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Why Do We Suffer?

This article is based on Pastor Adrian Rogers' message, How to Make Sense of Your Suffering.

Romans 8:18-23

This article is based on Pastor Adrian Rogers' message, How to Make Sense of Your Suffering.

Do you know suffering, pain, and disappointment? If you don’t, just wait; you will. We live with sickness, war, and hate, and mankind seems unable to do anything about it.

But the apostle Paul has been doing some figuring: “For I consider that the sufferings of this present time are not worthy to be compared with the glory which shall be revealed in us” (Romans 8:18).

If you don’t get this into perspective, when tragedy hits, you will get into trouble with doubt or rebellion. These three words—bondage, liberty, and hope—will help you learn that our God is a good God.

“…Because the creation itself also will be delivered from the bondage of corruption into the glorious liberty of the children of God…. For we were saved in this hope, but hope that is seen is not hope; for why does one still hope for what he sees” (Romans 8:21, 24)?

Bondage in Sin

Bondage is yesterday’s curse. “For the creation was subjected to futility, not willingly, but because of Him who subjected it in hope; because the creation itself also will be delivered from the bondage of corruption into the glorious liberty of the children of God” (Romans 8:20-21).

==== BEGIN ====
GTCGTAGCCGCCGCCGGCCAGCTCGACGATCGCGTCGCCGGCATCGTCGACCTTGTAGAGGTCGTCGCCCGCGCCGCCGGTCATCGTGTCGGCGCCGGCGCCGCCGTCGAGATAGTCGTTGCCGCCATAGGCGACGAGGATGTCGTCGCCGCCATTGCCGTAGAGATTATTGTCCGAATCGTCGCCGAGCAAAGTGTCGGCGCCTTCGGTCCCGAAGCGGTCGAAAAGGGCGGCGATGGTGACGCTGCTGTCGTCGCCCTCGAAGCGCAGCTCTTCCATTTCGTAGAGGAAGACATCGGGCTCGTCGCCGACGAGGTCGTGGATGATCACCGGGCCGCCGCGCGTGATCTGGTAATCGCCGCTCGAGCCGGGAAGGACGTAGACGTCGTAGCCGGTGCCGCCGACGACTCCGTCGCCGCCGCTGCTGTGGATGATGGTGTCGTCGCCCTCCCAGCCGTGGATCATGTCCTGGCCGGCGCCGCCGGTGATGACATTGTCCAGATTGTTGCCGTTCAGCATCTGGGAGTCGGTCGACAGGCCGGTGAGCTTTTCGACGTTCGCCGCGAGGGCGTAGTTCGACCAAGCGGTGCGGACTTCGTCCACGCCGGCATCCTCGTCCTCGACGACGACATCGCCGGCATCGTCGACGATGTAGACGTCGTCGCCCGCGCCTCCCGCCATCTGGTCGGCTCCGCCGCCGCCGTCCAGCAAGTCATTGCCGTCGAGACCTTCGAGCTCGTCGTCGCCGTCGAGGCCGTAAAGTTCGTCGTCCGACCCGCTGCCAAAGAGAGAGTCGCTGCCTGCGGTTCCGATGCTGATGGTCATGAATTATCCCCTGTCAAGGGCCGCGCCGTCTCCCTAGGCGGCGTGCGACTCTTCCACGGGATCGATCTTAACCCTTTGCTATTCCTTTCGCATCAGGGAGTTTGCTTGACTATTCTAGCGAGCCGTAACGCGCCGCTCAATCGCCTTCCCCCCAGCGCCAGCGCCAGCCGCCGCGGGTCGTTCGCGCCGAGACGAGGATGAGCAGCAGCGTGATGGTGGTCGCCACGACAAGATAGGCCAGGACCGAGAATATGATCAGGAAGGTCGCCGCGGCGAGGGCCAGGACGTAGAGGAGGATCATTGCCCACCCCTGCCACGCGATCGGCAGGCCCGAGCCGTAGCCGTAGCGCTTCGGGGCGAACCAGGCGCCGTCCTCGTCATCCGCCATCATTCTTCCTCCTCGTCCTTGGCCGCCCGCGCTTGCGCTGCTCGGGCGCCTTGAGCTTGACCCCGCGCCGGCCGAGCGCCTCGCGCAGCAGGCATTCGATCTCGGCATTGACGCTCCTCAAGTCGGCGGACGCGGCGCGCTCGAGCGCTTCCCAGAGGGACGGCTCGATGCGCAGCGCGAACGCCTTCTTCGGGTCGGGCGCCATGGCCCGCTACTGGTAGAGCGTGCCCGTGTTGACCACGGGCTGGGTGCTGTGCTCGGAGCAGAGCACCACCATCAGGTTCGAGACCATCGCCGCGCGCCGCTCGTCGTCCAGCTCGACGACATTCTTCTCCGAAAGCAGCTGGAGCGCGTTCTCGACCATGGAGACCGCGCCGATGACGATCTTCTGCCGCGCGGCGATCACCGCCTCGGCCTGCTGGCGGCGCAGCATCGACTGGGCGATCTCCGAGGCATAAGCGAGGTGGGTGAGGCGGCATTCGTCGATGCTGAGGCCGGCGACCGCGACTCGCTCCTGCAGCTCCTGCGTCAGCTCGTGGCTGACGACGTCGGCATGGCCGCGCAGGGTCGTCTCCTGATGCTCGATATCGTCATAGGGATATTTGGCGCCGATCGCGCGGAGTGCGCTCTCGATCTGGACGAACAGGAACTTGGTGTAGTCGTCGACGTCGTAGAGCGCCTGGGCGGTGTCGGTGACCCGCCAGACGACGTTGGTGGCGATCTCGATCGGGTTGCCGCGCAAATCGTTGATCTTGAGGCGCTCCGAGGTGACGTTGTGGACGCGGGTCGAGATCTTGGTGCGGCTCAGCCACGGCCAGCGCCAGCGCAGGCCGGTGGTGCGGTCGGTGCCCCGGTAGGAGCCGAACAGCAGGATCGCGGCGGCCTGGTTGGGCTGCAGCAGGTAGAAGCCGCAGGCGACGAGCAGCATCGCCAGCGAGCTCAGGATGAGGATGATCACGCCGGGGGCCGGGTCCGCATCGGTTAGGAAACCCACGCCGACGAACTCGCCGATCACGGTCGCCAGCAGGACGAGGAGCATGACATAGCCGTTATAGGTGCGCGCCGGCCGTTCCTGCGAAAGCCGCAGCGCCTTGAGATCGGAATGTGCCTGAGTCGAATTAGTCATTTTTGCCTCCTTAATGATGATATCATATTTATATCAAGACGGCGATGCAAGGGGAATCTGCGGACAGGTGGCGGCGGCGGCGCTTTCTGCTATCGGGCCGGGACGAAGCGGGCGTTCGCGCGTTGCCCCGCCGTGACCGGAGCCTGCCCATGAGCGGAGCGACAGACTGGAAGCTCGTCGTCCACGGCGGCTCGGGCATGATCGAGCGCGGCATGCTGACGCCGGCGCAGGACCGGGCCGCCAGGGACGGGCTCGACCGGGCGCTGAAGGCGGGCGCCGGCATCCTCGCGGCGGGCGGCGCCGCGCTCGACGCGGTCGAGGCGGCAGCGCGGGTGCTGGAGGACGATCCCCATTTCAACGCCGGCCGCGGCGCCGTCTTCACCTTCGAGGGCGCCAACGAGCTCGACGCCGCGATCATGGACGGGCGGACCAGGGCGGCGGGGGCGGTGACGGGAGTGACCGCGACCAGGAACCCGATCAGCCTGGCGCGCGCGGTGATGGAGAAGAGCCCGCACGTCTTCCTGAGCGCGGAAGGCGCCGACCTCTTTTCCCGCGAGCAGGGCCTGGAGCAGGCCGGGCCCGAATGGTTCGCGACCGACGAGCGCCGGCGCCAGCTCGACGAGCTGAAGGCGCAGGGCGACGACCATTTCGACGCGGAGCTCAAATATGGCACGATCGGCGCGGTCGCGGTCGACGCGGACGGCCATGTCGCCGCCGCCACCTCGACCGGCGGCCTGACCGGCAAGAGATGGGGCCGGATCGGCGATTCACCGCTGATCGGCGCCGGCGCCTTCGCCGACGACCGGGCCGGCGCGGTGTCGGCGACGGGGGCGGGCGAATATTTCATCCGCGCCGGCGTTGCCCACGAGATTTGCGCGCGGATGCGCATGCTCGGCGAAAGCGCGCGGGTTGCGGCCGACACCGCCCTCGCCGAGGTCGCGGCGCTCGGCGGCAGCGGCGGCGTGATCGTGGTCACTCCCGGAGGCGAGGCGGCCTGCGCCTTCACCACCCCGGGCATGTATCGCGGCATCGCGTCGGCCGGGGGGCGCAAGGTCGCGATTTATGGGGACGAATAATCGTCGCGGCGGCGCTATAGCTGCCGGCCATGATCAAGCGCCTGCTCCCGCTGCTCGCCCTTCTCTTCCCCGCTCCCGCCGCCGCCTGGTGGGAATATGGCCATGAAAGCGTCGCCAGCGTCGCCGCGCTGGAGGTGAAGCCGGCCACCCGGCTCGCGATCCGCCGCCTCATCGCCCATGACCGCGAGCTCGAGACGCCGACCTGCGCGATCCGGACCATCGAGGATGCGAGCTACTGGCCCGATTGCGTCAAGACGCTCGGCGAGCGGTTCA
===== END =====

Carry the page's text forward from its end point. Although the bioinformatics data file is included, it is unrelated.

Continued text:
How did the “bondage of corruption” come? God made a perfect world, but Adam sinned, and he dragged all of Creation down with him. Why did God allow Adam to sin? Some say, “God is the author of everything, so God is the author of suffering.” That is what the Apostle Paul is dealing with in Romans 8.

God made everything absolutely perfect. He made a man and a woman, put them in a perfect environment, and then gave them perfect freedom.

The highest good is love, and God is a God of love. So God created Adam and Eve, whom He could love and who could love Him. (See Matthew 22:36-37.) Why did God make them free? Because forced love is not love. In order to choose good, we must have the freedom to choose evil, or else the choice is not a choice at all.

Adam and Eve chose sin. When they did, all Creation fell into “the bondage of corruption.”